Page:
With the watch’s fitness-tracking and heart rate-sensor features to the fore, Cook explained how its Activity and Workout apps have been retooled to provide greater “motivation”. A new Breathe app encourages the user to take time out during the day for deep breathing sessions. Oh yes, this watch has an app that notifies you when it’s time to breathe. The paradox is that if you have zero motivation and don’t know when to breathe in the first place, you probably won’t survive long enough to buy an Apple Watch.

The watch and its marketing are emblematic of how the tech trend is moving beyond mere fitness tracking into what might one call quality-of-life tracking and algorithmic hacking of the quality of consciousness. A couple of years ago I road-tested a brainwave-sensing headband, called the Muse, which promises to help you quiet your mind and achieve “focus” by concentrating on your breathing as it provides aural feedback over earphones, in the form of the sound of wind at a beach. I found it turned me, for a while, into a kind of placid zombie with no useful “focus” at all.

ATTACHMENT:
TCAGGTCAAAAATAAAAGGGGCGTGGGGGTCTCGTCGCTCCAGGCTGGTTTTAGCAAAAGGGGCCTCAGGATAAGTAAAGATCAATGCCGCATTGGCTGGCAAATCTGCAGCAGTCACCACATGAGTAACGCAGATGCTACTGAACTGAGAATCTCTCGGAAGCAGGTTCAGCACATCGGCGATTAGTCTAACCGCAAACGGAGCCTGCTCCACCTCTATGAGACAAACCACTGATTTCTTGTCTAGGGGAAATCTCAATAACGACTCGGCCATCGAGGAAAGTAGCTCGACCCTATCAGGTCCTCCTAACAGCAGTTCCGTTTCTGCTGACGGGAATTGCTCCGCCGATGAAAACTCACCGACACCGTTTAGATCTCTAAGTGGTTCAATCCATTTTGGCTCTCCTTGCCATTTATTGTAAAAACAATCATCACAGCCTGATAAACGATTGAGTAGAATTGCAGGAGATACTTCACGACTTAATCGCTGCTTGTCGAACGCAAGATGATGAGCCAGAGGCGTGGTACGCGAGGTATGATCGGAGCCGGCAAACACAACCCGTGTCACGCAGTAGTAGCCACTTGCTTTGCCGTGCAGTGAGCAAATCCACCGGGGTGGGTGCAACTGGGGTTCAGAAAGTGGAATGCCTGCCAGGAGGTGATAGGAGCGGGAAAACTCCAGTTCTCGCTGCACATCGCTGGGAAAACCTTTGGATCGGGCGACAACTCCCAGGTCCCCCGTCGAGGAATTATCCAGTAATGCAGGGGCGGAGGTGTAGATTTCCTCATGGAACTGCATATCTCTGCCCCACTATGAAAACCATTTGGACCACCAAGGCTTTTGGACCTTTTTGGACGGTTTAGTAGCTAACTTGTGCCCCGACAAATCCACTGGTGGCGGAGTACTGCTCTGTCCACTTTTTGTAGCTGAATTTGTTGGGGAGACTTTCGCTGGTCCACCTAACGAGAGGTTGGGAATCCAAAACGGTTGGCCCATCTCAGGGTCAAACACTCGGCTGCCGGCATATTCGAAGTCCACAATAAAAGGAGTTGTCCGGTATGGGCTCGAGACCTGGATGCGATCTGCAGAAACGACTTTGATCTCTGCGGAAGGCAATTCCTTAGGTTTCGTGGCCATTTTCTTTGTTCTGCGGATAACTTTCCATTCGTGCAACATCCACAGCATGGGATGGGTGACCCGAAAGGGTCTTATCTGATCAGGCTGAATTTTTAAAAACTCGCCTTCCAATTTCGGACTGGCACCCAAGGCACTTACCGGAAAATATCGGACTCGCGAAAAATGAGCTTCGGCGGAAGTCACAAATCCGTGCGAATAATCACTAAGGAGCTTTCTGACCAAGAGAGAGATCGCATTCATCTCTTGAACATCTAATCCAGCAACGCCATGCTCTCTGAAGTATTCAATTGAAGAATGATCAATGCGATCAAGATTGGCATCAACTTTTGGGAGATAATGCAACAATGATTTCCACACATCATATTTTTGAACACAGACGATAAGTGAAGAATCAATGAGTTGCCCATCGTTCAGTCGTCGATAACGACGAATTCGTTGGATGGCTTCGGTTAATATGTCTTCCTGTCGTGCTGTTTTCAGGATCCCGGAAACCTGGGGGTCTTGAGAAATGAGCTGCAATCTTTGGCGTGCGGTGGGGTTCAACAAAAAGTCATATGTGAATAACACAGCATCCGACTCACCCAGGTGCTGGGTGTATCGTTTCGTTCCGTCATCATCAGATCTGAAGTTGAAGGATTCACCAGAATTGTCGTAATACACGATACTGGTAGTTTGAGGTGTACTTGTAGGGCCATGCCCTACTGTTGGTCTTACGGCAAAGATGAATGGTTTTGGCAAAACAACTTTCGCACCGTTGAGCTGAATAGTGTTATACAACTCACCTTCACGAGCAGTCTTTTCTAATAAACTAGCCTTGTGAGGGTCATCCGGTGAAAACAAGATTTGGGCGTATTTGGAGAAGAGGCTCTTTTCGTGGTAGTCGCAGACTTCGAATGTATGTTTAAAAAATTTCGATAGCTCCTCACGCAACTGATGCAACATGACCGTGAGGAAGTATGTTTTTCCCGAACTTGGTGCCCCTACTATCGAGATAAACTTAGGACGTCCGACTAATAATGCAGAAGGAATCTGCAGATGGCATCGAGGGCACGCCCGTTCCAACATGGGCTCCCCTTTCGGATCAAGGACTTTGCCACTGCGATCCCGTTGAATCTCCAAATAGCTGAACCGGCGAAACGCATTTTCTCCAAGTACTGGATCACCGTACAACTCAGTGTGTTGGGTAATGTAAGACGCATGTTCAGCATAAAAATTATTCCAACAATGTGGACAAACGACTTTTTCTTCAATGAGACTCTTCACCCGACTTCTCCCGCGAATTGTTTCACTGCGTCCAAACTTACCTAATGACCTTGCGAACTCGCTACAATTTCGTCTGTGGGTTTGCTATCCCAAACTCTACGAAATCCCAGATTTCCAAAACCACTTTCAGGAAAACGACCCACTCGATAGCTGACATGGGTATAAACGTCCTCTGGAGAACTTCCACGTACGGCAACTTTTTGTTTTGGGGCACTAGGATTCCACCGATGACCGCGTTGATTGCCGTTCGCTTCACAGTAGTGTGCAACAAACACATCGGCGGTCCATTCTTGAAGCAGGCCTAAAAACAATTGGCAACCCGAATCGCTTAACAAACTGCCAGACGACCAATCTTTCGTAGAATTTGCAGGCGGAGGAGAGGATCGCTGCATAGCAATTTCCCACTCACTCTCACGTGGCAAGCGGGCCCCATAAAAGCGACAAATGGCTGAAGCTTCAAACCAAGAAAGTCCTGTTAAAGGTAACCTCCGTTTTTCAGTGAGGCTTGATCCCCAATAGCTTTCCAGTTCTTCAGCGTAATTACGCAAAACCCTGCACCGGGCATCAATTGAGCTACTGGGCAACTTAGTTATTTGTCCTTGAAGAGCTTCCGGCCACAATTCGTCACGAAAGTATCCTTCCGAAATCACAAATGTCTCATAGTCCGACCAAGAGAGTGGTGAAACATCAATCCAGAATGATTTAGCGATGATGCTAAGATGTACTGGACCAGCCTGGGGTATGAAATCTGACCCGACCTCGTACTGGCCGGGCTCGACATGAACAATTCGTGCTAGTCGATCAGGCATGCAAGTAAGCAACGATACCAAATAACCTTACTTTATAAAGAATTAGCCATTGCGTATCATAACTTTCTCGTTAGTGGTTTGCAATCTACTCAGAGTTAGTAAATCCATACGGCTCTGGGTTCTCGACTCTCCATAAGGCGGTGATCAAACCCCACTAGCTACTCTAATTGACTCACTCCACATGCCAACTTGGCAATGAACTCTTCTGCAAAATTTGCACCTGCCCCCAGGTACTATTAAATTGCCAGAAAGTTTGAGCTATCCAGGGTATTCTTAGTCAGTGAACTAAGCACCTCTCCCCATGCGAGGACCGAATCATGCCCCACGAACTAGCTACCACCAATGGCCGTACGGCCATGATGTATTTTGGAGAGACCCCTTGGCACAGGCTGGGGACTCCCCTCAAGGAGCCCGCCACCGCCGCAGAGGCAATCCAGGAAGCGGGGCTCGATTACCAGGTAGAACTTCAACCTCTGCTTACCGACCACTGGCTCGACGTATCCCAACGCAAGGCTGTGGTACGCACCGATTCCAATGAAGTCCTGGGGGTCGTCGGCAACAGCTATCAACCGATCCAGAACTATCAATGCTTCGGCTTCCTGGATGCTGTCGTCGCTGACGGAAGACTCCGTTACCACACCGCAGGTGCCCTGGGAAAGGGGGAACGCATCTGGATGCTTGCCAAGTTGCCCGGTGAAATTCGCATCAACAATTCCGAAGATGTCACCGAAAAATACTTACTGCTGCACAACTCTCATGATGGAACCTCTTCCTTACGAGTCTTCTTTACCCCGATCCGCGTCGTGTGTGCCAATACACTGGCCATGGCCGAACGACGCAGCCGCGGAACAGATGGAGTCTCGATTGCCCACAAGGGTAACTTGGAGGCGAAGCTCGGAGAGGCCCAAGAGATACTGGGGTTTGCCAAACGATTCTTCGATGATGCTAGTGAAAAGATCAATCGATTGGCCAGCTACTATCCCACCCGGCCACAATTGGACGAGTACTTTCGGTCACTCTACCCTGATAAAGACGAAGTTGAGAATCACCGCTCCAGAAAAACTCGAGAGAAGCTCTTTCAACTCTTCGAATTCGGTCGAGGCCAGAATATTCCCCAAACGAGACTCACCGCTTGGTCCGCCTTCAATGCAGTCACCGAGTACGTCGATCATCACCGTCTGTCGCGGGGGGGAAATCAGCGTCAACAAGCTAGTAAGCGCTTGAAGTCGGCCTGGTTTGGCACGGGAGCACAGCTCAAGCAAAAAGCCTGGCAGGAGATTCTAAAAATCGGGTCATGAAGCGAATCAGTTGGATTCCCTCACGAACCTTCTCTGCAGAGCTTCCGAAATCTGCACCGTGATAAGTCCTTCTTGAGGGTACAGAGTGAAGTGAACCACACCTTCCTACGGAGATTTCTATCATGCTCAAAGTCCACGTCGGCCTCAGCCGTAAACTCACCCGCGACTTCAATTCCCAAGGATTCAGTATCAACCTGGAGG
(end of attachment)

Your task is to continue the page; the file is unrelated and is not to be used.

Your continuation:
A newer product even aims to hack sleep – that productivity wasteland, which, according to the art historian and essayist Jonathan Crary’s book 24/7: Late Capitalism and the Ends of Sleep, is an affront to the foundations of capitalism. So buy an “intelligent sleep mask” called the Neuroon to analyse the quality of your sleep at night and help you perform more productively come morning. “Knowledge is power!” it promises. “Sleep analytics gathers your body’s sleep data and uses it to help you sleep smarter!” (But isn’t one of the great things about sleep that, while you’re asleep, you are perfectly stupid?)

The Neuroon will also help you enjoy technologically assisted “power naps” during the day to combat “lack of energy”, “fatigue”, “mental exhaustion” and “insomnia”. When it comes to quality of sleep, of course, numerous studies suggest that late-night smartphone use is very bad, but if you can’t stop yourself using your phone, at least you can now connect it to a sleep-enhancing gadget.

So comes a brand new wave of devices that encourage users to outsource not only their basic bodily functions but – as with the Apple Watch’s emphasis on providing “motivation” – their very willpower.  These are thrillingly innovative technologies and yet, in the way they encourage us to think about ourselves, they implicitly revive an old and discarded school of ­thinking in psychology. Are we all neo-­behaviourists now?

***